Courtesy photo / Corrine Ferguson 
Iris, a baby Sitka black-tailed deer found on Kruzof Island, was rehomed by Alaska Department of Fish and Game and Alaska Wildlife Trooper personnel after being “rescued” over the weekend.

Courtesy photo / Corrine Ferguson Iris, a baby Sitka black-tailed deer found on Kruzof Island, was rehomed by Alaska Department of Fish and Game and Alaska Wildlife Trooper personnel after being “rescued” over the weekend.

Wildlife officials: Fawn rehomed but serves as cautionary example

Don’t mess with the wildlife.

While state wildlife officials were able to rehome a baby deer turned over to an Alaska Wildlife Trooper, they cautioned that such cases usually don’t have a happy ending

“We don’t encourage people to pick up what they perceive as orphaned animals in the wild because they may not be orphaned,” said Steve Bethune, the Alaska Department of Fish and Game’s Unit 4 area management biologist, in a phone interview. “It’s more of a kidnapping.”

This Sitka black-tailed deer fawn found on Kruzof Island went to a new home at the Alaska Wildlife Conservation Center near Portage on Monday night, but wildlife troopers and scientists caution the public to leave baby animals be.

Bethune said that he usually gets about one baby animal a year from someone “rescuing” them, ranging from deer to bears or mink. While they were able to find a spot for this deer, named Iris for Iris Meadows on Kruzof Island, usually, the animals have to be euthanized.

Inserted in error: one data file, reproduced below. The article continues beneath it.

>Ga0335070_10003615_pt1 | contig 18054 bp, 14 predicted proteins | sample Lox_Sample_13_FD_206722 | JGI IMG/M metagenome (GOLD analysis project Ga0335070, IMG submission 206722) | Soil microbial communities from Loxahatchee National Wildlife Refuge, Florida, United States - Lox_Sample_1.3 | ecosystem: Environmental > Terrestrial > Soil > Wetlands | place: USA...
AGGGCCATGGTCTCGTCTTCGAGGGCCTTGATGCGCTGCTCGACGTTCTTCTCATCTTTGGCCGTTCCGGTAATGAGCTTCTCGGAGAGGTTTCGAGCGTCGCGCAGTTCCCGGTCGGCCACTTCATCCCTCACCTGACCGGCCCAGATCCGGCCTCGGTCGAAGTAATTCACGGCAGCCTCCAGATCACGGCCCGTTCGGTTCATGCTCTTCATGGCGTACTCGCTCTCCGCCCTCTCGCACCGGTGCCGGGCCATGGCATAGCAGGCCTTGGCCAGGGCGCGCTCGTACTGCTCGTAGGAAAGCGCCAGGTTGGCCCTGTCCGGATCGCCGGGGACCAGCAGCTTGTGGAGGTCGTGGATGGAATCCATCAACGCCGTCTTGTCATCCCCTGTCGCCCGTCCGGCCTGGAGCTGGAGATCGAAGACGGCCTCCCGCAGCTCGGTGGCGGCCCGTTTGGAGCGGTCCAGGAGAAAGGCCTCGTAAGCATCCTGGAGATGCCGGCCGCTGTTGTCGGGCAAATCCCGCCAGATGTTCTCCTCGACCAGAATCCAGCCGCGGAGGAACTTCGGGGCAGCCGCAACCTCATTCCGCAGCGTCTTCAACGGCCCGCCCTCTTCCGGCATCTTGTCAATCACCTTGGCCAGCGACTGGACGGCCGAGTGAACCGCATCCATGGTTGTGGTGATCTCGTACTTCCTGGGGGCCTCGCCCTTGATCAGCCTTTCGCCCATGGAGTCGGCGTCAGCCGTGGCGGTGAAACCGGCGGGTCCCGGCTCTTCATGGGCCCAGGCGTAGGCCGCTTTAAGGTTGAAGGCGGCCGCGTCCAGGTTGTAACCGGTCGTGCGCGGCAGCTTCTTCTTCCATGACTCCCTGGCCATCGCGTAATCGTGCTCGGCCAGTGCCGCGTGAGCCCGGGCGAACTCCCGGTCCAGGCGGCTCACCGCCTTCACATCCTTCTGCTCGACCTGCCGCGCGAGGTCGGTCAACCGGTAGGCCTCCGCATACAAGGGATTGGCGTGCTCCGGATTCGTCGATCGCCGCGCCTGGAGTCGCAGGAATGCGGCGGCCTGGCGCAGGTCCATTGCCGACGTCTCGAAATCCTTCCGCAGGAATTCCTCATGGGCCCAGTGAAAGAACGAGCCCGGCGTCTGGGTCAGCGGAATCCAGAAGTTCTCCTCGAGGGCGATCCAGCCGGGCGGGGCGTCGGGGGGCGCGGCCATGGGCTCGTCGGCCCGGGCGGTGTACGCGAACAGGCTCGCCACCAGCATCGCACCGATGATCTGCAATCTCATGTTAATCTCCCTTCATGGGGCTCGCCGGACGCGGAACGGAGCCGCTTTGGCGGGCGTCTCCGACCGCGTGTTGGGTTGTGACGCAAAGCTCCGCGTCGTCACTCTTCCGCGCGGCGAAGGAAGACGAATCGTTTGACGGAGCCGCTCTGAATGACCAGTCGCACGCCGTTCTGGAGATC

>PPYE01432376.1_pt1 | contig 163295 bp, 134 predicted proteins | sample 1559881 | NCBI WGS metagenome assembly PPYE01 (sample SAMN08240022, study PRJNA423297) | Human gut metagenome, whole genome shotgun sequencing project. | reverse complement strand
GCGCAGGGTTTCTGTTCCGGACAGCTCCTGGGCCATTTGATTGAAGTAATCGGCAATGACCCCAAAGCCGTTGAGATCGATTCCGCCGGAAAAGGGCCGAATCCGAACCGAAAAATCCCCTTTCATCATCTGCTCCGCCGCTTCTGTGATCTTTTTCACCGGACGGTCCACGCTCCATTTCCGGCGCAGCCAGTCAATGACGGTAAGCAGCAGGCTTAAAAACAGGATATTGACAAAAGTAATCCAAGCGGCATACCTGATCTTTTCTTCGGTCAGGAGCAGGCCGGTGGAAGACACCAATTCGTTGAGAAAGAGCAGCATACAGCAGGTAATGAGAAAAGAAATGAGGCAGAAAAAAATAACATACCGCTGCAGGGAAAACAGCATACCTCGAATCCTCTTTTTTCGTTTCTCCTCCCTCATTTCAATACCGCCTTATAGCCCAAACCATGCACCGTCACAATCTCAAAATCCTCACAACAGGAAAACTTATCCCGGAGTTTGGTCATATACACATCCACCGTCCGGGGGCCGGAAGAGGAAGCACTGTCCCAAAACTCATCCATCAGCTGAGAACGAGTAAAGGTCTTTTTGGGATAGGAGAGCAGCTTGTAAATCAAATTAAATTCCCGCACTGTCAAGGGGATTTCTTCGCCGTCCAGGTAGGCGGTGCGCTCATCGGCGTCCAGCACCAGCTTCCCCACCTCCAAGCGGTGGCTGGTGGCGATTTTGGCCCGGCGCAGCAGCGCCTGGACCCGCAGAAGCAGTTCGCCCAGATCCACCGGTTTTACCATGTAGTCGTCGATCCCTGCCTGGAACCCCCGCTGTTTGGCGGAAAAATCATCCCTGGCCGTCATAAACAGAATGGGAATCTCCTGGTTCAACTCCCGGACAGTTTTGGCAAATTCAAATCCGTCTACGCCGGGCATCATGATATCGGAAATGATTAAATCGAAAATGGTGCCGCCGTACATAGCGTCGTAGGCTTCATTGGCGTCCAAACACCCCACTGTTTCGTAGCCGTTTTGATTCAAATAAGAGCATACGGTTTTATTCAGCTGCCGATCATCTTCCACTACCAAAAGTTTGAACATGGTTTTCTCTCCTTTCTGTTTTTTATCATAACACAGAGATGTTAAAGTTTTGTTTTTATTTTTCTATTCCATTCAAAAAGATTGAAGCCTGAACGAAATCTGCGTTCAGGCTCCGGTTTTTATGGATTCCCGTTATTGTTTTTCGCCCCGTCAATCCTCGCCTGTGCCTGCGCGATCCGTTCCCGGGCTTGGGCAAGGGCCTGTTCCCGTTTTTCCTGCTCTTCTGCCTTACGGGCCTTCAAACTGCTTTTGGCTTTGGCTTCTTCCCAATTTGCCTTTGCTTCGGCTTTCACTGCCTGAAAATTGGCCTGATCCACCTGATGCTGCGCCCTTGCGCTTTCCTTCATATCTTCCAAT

“We just want the public to be very clear that baby animals should be left where they are,” said Alaska Wildlife Trooper Kyle Ferguson, whose family took the fawn in while they were seeing if it could be rehomed. “The mother knows what they’re doing.”

The behavior of tucking baby deer away while the mother forages is not uncommon, Bethune said. Deer usually give birth to one or two fawns, Bethune said.

“The concept is that the does will cache their fawns for sometimes several hours while they’re foraging,” Bethune said. “Even if you don’t see the doe nearby, it’s most likely not orphaned or not abandoned. Please leave those fawns alone.”

The fawn, likely less than a week old, still had its umbilical cord attached, Bethune said.

“It was less than five pounds,” Bethune said. “It was about cat-sized.”

Once they had a new place for it to live lined up, Bethune said, they put it in a dog kennel and shipped it via air cargo, a standard practice.

“We don’t just give anybody a wild animal,” Bethune said. “It’ll live there forever.”

Sitka black-tailed deer are widespread across Southeast Alaska, not just Sitka, and are smaller and stockier than the Columbia black-tailed deer of the Pacific Northwest, according to ADF&G.

• Contact reporter Michael S. Lockett at (757) 621-1197 or

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